Casio’s new Mofrel printer was on full display at this month’s Consumer Electronics Show in Las Vegas, Nevada, where company reps showed attendees how it can be used to transform paper into faux leather.
Mofrel adds 3D textures to printouts, transforming flat paper into a range of textured materials resembling everything from wood to alligator skin. Users can even print diamond pleats with embossed stitching.
Of course, Mofrel is no ordinary computer printer. “The paper you feed into the Mofrel isn’t the same stuff used in the Xerox copier at your work,” says Tech blog Gizmodo. “Each sheet costs around $10, and is noticeably thicker, feeling more like card stock. It’s made up of multiple layers that include a base substrate of thicker paper stock, a layer of carbon molecules applied as a fine powder, and layers on top of that which can be printed on using standard inkjet inks.
“Using a special plugin for Photoshop, a texture is created by first printing a black and white image. The printout is fed back into the Mofrel printer where it’s hit by IR light.
“The darker areas of the printout absorb that light, which in turns causes the microscopic carbon particles underneath to expand, pushing the top layer up and creating an added layer of depth and texture you can feel but also see as light falls across it. That printout can then be fed back into the other side of the printer, and finished with standard inkjet inks to add color.”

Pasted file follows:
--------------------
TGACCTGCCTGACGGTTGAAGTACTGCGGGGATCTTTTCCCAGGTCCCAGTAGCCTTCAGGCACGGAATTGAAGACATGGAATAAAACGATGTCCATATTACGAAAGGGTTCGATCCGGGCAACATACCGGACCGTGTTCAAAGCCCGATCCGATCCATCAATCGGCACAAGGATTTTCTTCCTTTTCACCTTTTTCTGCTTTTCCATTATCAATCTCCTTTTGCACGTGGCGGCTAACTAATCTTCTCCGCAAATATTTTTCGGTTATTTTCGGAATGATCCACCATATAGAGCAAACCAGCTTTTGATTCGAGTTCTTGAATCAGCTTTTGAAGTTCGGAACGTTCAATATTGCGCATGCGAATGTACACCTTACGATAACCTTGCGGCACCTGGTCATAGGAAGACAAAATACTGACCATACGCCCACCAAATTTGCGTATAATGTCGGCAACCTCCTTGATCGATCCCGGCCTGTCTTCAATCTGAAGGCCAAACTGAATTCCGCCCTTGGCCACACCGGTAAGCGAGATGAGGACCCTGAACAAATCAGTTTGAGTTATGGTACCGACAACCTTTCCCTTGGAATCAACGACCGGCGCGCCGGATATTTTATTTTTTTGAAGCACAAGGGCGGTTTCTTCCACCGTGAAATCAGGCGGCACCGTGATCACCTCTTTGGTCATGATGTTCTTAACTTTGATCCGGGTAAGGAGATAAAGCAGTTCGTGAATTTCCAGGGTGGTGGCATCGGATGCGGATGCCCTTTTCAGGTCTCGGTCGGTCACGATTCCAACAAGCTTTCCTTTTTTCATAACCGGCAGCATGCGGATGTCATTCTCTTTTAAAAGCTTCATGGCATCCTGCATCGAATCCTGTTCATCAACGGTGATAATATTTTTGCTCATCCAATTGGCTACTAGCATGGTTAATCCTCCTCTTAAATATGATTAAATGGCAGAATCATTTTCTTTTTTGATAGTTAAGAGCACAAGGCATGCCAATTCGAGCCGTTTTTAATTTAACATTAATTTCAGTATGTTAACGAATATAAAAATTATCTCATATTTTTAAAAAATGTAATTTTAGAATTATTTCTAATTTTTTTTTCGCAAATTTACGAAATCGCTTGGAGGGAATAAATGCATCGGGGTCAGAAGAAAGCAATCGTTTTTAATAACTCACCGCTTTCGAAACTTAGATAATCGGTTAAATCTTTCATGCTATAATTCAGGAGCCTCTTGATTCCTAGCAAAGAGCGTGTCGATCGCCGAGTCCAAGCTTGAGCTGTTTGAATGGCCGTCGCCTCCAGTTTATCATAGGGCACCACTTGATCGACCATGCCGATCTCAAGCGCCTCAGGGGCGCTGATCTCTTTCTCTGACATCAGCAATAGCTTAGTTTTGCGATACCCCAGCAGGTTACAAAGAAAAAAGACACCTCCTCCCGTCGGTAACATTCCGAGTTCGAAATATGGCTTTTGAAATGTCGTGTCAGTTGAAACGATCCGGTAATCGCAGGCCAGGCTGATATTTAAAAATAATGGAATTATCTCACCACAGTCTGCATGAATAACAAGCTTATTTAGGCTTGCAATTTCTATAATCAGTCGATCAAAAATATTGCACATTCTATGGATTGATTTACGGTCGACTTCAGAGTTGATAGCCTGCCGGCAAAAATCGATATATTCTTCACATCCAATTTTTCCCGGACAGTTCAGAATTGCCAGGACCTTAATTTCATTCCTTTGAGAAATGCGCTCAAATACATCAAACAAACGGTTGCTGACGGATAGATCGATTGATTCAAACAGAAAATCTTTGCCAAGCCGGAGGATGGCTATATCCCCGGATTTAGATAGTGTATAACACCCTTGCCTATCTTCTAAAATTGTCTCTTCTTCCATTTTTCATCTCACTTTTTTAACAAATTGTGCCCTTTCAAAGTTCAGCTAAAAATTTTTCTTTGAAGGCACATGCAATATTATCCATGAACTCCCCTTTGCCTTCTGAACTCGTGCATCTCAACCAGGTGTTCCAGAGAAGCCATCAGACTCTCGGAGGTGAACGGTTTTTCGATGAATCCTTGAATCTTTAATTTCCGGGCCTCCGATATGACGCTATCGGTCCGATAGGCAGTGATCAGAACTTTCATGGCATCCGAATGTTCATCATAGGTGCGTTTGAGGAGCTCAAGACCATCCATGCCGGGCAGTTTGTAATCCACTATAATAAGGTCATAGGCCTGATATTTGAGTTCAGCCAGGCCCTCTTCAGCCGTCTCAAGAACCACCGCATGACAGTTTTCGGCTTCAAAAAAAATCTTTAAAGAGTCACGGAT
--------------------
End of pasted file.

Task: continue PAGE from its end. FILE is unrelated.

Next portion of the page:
It’s a complex process, but the end result looks truly genuine.
Nevertheless, the prints are still technically paper — which isn’t strong or flexible enough to upholster a car’s interior.
But Casio says that was never the point. Instead, the company says automakers, design firms and auto upholstery shops can use the technology to design cost-effective prototypes without having to invest lots of time and energy into actually trimming a car interior. Then, once a design is chosen, the real work can begin.
The technology signals a new and exciting chapter in the craft of auto upholstery, but its impact may be a long way out. For now, Mofrel is only available in Japan and sells for $50,000. Until it becomes cheaper and works its way West, trimmers are more than welcome to use The Hog Ring’s “Design Studio.”